I drop off Thomas at home, return emails from two of my editors and a publicist, then head to Oddfellows Cafe, one of my favorite nearby restaurants that features free wi-fi, Stumptown Coffee, homemade desserts and, as such, has become a hub for Seattle's arts community, particularly freelancers. I've always felt comfortable dining alone, and it's a locale where half the patrons are solo, so I'm at ease. Just as I'm contorting my tongue to dislodge a pistachio shard from a molar, a tall man with wavy dark makes eye contact and smiles. I would return the gesture, but any attempt is thwarted by said pistachio. Damn you, nutmeat. Damn you.

As I return to my beet salad, a guy in his mid-thirties sits at an adjacent table. The layout is such that we are roughly three feet apart, and he positions himself so he is looking at me. He, too, smiles, and makes small talk as he sets up his laptop. I reply in a similarly friendly manner. We're camped out next to each other for the next 45 minutes, and he makes non-creepy eye contact a number of times, which I return in kind. I'm enjoying the day until I realize his eyes are the same shade of blue as my dead partner's. And then I'm reminded why I'm undergoing this project in the first place. I catch myself starting at the restaurant's clock, just to have a concrete object to focus on. God, I miss him.


I discover that the musician I'm supposed to interview the next day for MSN has postponed and that instead, I'm interviewing Estelle in less than 24 hours. Days of prep work on the first musician is now shelved. The day's schedule gets rerouted around Estelle research and listening to her upcoming record, which her publicist has sent me digitally. I'm invigorated for the interview and enjoy the record tremendously, but spend the day in my cupcake pajamas and immersed in all things Estelle. My naturally curly hair resembles the weeds that tumble across the plains in all films about the Great Depression. Not only do I feel asexual, I basically forget I have a vagina. Plans to watch the State of the Union at a local bar's viewing party get scrapped out of necessity. Puppy and I quite impressed with President Obama's speech and remain proud supporters, though.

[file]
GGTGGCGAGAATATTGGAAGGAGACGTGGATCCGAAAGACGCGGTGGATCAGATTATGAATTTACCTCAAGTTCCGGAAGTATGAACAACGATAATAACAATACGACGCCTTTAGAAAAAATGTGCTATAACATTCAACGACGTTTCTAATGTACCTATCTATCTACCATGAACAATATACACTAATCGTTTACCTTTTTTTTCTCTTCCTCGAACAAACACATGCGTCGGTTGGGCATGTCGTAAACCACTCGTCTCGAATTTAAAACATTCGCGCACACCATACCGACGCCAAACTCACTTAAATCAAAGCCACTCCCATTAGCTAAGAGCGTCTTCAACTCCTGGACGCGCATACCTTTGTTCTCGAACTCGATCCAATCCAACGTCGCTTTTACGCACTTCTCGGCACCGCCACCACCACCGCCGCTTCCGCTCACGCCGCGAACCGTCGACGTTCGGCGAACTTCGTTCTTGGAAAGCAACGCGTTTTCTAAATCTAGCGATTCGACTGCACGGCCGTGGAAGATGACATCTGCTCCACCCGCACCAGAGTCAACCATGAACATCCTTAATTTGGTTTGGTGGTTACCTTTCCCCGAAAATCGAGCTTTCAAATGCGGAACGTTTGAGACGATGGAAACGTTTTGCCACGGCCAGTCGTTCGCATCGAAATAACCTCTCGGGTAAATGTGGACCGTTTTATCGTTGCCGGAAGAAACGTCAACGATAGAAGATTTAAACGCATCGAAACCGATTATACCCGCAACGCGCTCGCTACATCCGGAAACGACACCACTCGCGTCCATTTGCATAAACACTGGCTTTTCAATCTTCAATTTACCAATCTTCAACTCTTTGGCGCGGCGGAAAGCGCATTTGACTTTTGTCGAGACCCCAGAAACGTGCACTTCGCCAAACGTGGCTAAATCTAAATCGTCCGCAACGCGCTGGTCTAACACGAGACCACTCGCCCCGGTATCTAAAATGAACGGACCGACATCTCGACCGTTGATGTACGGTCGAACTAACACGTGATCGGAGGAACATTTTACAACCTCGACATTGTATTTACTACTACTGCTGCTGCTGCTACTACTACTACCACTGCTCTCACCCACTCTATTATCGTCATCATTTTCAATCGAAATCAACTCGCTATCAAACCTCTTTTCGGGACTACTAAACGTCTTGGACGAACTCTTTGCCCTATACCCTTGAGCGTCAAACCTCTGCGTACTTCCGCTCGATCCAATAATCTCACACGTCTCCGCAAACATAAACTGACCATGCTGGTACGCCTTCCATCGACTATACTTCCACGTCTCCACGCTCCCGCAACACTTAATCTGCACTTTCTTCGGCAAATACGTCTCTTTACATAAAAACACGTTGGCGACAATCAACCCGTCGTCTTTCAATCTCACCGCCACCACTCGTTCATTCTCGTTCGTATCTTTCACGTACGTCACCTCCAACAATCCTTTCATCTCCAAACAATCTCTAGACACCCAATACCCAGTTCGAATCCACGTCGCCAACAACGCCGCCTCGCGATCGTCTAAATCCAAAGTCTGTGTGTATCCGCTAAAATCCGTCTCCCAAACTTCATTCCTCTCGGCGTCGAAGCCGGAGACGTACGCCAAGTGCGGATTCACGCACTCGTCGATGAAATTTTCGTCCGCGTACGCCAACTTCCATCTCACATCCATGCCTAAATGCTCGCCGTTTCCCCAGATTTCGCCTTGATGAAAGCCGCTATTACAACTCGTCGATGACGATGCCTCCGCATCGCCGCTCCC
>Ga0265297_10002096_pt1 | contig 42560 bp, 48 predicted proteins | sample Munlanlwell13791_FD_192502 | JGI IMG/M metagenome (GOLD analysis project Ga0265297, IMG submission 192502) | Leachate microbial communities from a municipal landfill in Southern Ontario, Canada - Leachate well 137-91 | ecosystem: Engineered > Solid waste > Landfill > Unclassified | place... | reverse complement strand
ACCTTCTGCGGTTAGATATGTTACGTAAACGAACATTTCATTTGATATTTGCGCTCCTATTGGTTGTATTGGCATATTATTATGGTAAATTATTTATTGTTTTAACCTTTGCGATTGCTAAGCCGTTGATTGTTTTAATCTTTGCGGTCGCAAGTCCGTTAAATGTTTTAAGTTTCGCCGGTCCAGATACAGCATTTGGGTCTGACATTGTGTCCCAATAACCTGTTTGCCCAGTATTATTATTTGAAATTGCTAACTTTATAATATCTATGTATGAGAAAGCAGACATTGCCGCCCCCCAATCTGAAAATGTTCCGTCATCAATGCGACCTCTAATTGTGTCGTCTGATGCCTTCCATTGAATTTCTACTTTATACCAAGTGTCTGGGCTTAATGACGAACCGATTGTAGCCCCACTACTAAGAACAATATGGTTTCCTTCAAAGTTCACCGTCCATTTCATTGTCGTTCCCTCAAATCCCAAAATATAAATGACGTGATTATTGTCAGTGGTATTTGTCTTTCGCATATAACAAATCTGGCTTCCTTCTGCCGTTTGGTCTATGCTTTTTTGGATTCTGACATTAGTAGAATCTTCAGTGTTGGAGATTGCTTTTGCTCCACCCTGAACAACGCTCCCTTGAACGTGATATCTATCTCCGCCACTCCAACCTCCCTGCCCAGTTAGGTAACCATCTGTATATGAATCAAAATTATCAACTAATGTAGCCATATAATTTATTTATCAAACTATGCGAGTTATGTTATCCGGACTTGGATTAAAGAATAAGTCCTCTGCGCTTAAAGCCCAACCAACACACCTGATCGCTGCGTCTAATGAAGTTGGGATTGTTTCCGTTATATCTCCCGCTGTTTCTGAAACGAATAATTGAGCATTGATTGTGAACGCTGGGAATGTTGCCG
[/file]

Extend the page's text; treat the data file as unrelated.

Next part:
Estelle's schedule is jammed and her publicist calls twice to politely explain the interview will be pushed back later in the day. I've conducted several dozen interviews and know this stuff happens. The rescheduling keeps me tethered to the phone, however. When Estelle's publicist finally puts Estelle on the line late in the afternoon, the Q & A goes quite well and I'm pleased. Must now finally fetch groceries, a prescription and puppy supplies from the stores a few blocks away. Despite my commitment of late to eschew hats, I pull one firmly on and obscure my violet coat with a giant wool scarf because it is pouring freezing rain. When the pet supply clerk playfully flirts, I'm flattered, until it occurs to me he might have a weird Yeti fetish, as that is who I most resemble right now.


Spend the day writing, sending out queries and answering emails about two upcoming readings, one in Seattle and one in New York, where I'm one of the featured writers . Excited because I genuinely love reading, but also feel like someone is pinching my heart. My partner attended most of my readings and was hugely supportive. Head to the upscale neighborhood watering hole across the street that is known for its custom cocktails. I order and sit and read for two hours and enjoy the chance to unwind. The clientele veers from twenties to fifties, so again, I feel comfortable. Then the guy on the adjacent barstool begins describing his "breakup beard" as if it were Cezanne's pears, and I'm reminded that during the two years following my partner's death, when I was sequestered myself and engaged with other only when it was absolutely necessary, I might have idealized the outside world. A nearby real estate attorney describes his case so loudly, you'd think we were at a seminar. I tip the amiable female bartender well -- she has to deal with these clowns all the time -- and head home.